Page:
Our readers represent any number of spiritual paths, and we’re not here to talk religion.

It’s not the job of a news organization to tell people how they should or shouldn’t believe or worship or even if they should at all.

But hear us out.

Though it’s the foundation on which the Christian faith is built, there is a universal promise of hope in the Easter season. It can be found in many paths by many names, and it seems especially appropriate in these troubled and chaotic times.

In the darkness of a world messed up, locked down and literally plagued by a pandemic that has shaken us to our very souls, there is no better time for this message:

It’s Friday. But Sunday is coming.

For Christians, Good Friday is the darkest, most wrenching day of the year. It’s the day Jesus suffered and died on the cross. It’s followed just two days later by the most jubilant and triumphant day on the Christian calendar — Easter (or Resurrection Sunday, as it’s being called to differentiate it from similar stories of rebirth in other faith paths) — when Jesus was resurrected from the dead. Reborn from the darkness of the tomb into the light of grace and glory.

The late S.M. Lockridge, pastor of Calvary Baptist Church in San Diego from 1953 to 1993, shared this powerful message of hope in an Easter meditation:

It’s Friday. But Sunday is coming.

For all of us — Christians, Jews, Muslims, pagans, atheists and agnostics alike, here in the county, in the country and around the world, the “Sunday” of this pandemic probably won’t come in two days or in two weeks.

But it will come. And with it will come everything we’ve been missing: parties and parades, sports, concerts, hugging, holding hands, shaking hands, just simply not being afraid (or prohibited) to physically reach out.

It won’t all be easy. The economy will take a while to stabilize. People will still need help to recover financially. And they’ll need time to heal emotionally and mentally from the toll that fear and isolation has taken on us individually and as a society. And families will have to try to return to “normal” without some of the treasured loved ones who made life so fabulously messy and full but who were lost to the infection.

And the good will continue to bubble to the top. The world will still be full of people and organizations at the ready to help make it safer, saner and simply more beautiful. The sun will still shine, puppies will still have bad breath and flowers will still bloom.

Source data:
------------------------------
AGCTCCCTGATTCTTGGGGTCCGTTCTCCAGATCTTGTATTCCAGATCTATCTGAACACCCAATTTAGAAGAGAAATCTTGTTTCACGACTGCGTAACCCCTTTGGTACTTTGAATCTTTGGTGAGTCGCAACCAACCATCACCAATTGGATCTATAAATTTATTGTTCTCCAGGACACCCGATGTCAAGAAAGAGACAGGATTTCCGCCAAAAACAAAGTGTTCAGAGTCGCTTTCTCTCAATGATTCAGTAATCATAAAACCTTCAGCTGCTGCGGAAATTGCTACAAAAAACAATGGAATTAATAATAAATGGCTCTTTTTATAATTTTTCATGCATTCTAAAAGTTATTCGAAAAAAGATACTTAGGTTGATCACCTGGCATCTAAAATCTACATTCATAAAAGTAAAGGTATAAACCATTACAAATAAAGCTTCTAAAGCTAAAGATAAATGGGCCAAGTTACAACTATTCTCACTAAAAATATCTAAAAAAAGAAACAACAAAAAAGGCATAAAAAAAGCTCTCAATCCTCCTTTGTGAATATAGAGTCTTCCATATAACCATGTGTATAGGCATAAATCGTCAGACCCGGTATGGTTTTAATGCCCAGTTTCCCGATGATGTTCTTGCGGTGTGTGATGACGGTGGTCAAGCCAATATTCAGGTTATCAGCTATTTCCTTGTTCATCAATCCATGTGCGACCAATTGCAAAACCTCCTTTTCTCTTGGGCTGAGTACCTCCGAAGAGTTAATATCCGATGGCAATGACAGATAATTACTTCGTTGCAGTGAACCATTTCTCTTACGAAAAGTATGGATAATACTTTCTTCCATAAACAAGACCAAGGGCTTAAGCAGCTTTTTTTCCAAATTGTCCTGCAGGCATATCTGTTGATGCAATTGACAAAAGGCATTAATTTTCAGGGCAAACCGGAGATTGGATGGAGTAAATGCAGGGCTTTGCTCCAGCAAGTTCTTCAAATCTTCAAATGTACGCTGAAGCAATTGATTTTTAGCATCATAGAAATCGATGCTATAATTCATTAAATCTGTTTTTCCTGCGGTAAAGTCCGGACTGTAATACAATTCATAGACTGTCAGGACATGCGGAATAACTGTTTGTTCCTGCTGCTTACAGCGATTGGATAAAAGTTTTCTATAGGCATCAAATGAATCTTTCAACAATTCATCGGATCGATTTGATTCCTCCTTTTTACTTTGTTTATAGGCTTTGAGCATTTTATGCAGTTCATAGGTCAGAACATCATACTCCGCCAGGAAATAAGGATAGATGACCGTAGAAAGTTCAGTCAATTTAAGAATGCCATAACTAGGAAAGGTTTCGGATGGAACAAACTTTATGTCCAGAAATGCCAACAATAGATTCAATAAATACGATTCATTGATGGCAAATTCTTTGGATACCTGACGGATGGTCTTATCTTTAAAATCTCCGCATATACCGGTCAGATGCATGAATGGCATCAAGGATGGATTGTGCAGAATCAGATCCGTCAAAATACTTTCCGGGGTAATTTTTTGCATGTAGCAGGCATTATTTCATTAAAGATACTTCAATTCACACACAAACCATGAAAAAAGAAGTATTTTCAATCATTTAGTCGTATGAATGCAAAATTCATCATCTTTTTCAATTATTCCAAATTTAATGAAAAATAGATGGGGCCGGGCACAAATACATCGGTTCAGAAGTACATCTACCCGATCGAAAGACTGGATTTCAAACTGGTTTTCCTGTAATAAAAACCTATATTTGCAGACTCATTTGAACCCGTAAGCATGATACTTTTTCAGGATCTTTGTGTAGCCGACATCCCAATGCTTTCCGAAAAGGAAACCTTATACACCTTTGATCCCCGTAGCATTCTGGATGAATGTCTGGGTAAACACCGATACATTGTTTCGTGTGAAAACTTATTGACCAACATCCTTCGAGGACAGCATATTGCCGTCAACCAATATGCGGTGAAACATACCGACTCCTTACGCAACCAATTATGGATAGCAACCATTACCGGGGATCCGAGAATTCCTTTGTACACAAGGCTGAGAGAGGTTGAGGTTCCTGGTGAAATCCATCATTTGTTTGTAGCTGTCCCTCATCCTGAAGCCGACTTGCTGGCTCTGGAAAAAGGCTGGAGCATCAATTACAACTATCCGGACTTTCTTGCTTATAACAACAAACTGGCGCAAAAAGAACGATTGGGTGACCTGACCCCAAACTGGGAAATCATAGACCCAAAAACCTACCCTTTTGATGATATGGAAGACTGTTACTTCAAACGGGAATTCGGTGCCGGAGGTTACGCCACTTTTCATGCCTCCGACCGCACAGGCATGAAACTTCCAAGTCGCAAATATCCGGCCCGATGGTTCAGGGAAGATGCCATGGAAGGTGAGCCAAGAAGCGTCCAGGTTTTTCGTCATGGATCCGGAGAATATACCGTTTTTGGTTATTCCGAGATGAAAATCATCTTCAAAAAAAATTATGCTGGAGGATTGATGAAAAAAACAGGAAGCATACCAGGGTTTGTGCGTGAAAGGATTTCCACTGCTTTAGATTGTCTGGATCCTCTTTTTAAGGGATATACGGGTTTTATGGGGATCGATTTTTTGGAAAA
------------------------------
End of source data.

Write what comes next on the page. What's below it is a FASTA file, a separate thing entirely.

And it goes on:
Humans by our very nature are resilient. Incredibly so. More so than governments, more so than disasters, more so than crises of any kind. And more so than this.

We’re adaptable, and we’re teachable. We’ll take lessons from this crisis into our post-pandemic world and be reborn better somehow, in big ways and small.

We just have to hold on because what we’re holding on for is worth it.

It’s Friday. But Sunday is coming.

• Margaret Battistelli Gardner

This editorial first appeared on

April 10, 2020.

Margaret Battistelli Gardner: 409.683.5227; Margaret.Gardner@galvnews.com.


Deputy Managing Editor

Margaret joined The Daily New in December 2019, bringing more than 20 years of editorial experience to the team. A Philadelphia native, she lives in Galveston County with her husband, Steve, and their dog Nanook.

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(3) comments

Charles Douglas

Thank you,..good Op-ed! A faith builder.[thumbup]

Bailey Jones

This year, after the devastation wrought by the Big Freeze, spring feels especially significant. Many of us have lost loved ones and acquaintances during this past Pandemic Year. Most of us have lost close contact with people we love. All of us lost our landscaping. It's wonderful to see green sprouting up again. And it's wonderful to be making plans to see family and friends again - in a few more months.

Don Schlessinger

Perfect timing, thank you Margaret.

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